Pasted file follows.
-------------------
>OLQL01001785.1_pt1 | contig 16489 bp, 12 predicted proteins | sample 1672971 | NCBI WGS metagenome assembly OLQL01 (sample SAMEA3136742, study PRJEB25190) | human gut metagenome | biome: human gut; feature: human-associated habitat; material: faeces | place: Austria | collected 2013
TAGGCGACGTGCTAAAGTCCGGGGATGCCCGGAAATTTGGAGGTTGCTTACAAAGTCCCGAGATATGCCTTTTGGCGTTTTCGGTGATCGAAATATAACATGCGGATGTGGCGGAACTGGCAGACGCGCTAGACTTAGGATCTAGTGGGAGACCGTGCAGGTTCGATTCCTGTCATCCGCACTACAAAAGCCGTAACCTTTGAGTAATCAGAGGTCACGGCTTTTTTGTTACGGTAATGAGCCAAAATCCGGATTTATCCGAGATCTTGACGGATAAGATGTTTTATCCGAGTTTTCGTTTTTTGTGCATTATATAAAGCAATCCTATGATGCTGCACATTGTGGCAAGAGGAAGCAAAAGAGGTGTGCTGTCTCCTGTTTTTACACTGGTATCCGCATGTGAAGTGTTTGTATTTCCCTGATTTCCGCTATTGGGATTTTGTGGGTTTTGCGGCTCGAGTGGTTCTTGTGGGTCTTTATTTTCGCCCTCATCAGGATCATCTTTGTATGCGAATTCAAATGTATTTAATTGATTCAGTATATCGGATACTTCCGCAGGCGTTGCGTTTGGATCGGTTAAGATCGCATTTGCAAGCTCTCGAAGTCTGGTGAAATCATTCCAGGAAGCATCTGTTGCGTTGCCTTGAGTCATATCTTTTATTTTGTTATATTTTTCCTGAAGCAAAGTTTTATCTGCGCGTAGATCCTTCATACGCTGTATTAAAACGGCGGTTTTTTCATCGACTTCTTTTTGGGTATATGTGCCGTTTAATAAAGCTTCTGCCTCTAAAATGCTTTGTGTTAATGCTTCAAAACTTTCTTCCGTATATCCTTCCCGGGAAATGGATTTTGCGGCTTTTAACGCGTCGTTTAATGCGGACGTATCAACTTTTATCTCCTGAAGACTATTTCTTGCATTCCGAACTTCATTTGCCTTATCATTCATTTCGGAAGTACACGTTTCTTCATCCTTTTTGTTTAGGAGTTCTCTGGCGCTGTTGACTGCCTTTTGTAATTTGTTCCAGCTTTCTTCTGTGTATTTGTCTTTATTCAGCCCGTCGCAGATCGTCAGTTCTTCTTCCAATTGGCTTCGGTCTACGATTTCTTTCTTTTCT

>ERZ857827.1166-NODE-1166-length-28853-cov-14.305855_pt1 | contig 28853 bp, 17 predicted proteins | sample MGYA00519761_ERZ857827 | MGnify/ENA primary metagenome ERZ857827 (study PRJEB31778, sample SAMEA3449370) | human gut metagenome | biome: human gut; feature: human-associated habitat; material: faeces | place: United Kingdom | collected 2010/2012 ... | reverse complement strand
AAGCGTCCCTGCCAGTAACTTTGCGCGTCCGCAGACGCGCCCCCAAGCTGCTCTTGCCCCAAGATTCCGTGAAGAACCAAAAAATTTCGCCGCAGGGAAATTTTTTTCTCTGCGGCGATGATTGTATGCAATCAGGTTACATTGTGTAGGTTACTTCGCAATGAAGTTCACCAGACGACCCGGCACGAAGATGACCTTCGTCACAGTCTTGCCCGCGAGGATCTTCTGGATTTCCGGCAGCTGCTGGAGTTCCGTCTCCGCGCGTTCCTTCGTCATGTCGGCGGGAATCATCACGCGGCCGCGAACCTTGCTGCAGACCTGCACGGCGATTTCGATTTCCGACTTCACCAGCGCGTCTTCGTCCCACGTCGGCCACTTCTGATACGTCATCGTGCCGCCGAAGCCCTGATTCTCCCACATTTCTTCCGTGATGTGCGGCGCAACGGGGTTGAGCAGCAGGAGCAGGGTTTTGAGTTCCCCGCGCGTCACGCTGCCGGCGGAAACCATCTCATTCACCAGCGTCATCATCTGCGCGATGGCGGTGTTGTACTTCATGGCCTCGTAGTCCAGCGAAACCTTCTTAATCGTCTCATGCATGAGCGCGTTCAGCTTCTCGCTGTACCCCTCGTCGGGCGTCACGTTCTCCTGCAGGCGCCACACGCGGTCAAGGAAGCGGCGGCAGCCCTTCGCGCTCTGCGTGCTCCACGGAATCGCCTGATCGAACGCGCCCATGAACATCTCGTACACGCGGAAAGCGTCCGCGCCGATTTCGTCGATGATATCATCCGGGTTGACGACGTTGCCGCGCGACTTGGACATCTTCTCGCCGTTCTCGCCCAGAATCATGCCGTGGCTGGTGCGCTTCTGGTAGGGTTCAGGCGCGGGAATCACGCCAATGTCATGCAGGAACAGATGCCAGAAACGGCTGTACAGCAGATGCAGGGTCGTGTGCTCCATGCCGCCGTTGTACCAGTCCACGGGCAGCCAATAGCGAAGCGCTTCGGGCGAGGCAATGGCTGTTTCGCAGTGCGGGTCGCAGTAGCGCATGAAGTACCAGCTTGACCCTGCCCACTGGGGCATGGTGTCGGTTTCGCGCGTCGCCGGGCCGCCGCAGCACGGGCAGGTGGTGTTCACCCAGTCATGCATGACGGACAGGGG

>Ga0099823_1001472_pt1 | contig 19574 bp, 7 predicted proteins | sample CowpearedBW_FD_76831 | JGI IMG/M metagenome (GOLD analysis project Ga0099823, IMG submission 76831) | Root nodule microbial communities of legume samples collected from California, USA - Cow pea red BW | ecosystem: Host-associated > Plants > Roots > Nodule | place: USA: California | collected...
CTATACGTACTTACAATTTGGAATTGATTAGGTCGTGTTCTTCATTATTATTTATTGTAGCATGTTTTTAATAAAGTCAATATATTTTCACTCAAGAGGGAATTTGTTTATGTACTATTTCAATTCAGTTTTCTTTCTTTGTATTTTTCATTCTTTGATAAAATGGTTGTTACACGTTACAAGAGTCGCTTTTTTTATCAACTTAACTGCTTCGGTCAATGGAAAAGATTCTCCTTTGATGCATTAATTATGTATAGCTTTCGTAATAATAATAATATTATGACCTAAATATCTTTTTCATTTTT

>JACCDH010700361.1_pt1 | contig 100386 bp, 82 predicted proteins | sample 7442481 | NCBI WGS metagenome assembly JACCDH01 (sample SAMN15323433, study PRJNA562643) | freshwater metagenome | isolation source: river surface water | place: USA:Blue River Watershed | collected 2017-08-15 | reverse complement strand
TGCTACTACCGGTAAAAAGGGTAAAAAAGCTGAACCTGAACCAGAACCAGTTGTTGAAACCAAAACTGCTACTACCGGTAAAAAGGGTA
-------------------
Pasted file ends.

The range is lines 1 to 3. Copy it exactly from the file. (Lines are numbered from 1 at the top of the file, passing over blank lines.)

>OLQL01001785.1_pt1 | contig 16489 bp, 12 predicted proteins | sample 1672971 | NCBI WGS metagenome assembly OLQL01 (sample SAMEA3136742, study PRJEB25190) | human gut metagenome | biome: human gut; feature: human-associated habitat; material: faeces | place: Austria | collected 2013
TAGGCGACGTGCTAAAGTCCGGGGATGCCCGGAAATTTGGAGGTTGCTTACAAAGTCCCGAGATATGCCTTTTGGCGTTTTCGGTGATCGAAATATAACATGCGGATGTGGCGGAACTGGCAGACGCGCTAGACTTAGGATCTAGTGGGAGACCGTGCAGGTTCGATTCCTGTCATCCGCACTACAAAAGCCGTAACCTTTGAGTAATCAGAGGTCACGGCTTTTTTGTTACGGTAATGAGCCAAAATCCGGATTTATCCGAGATCTTGACGGATAAGATGTTTTATCCGAGTTTTCGTTTTTTGTGCATTATATAAAGCAATCCTATGATGCTGCACATTGTGGCAAGAGGAAGCAAAAGAGGTGTGCTGTCTCCTGTTTTTACACTGGTATCCGCATGTGAAGTGTTTGTATTTCCCTGATTTCCGCTATTGGGATTTTGTGGGTTTTGCGGCTCGAGTGGTTCTTGTGGGTCTTTATTTTCGCCCTCATCAGGATCATCTTTGTATGCGAATTCAAATGTATTTAATTGATTCAGTATATCGGATACTTCCGCAGGCGTTGCGTTTGGATCGGTTAAGATCGCATTTGCAAGCTCTCGAAGTCTGGTGAAATCATTCCAGGAAGCATCTGTTGCGTTGCCTTGAGTCATATCTTTTATTTTGTTATATTTTTCCTGAAGCAAAGTTTTATCTGCGCGTAGATCCTTCATACGCTGTATTAAAACGGCGGTTTTTTCATCGACTTCTTTTTGGGTATATGTGCCGTTTAATAAAGCTTCTGCCTCTAAAATGCTTTGTGTTAATGCTTCAAAACTTTCTTCCGTATATCCTTCCCGGGAAATGGATTTTGCGGCTTTTAACGCGTCGTTTAATGCGGACGTATCAACTTTTATCTCCTGAAGACTATTTCTTGCATTCCGAACTTCATTTGCCTTATCATTCATTTCGGAAGTACACGTTTCTTCATCCTTTTTGTTTAGGAGTTCTCTGGCGCTGTTGACTGCCTTTTGTAATTTGTTCCAGCTTTCTTCTGTGTATTTGTCTTTATTCAGCCCGTCGCAGATCGTCAGTTCTTCTTCCAATTGGCTTCGGTCTACGATTTCTTTCTTTTCT

>ERZ857827.1166-NODE-1166-length-28853-cov-14.305855_pt1 | contig 28853 bp, 17 predicted proteins | sample MGYA00519761_ERZ857827 | MGnify/ENA primary metagenome ERZ857827 (study PRJEB31778, sample SAMEA3449370) | human gut metagenome | biome: human gut; feature: human-associated habitat; material: faeces | place: United Kingdom | collected 2010/2012 ... | reverse complement strand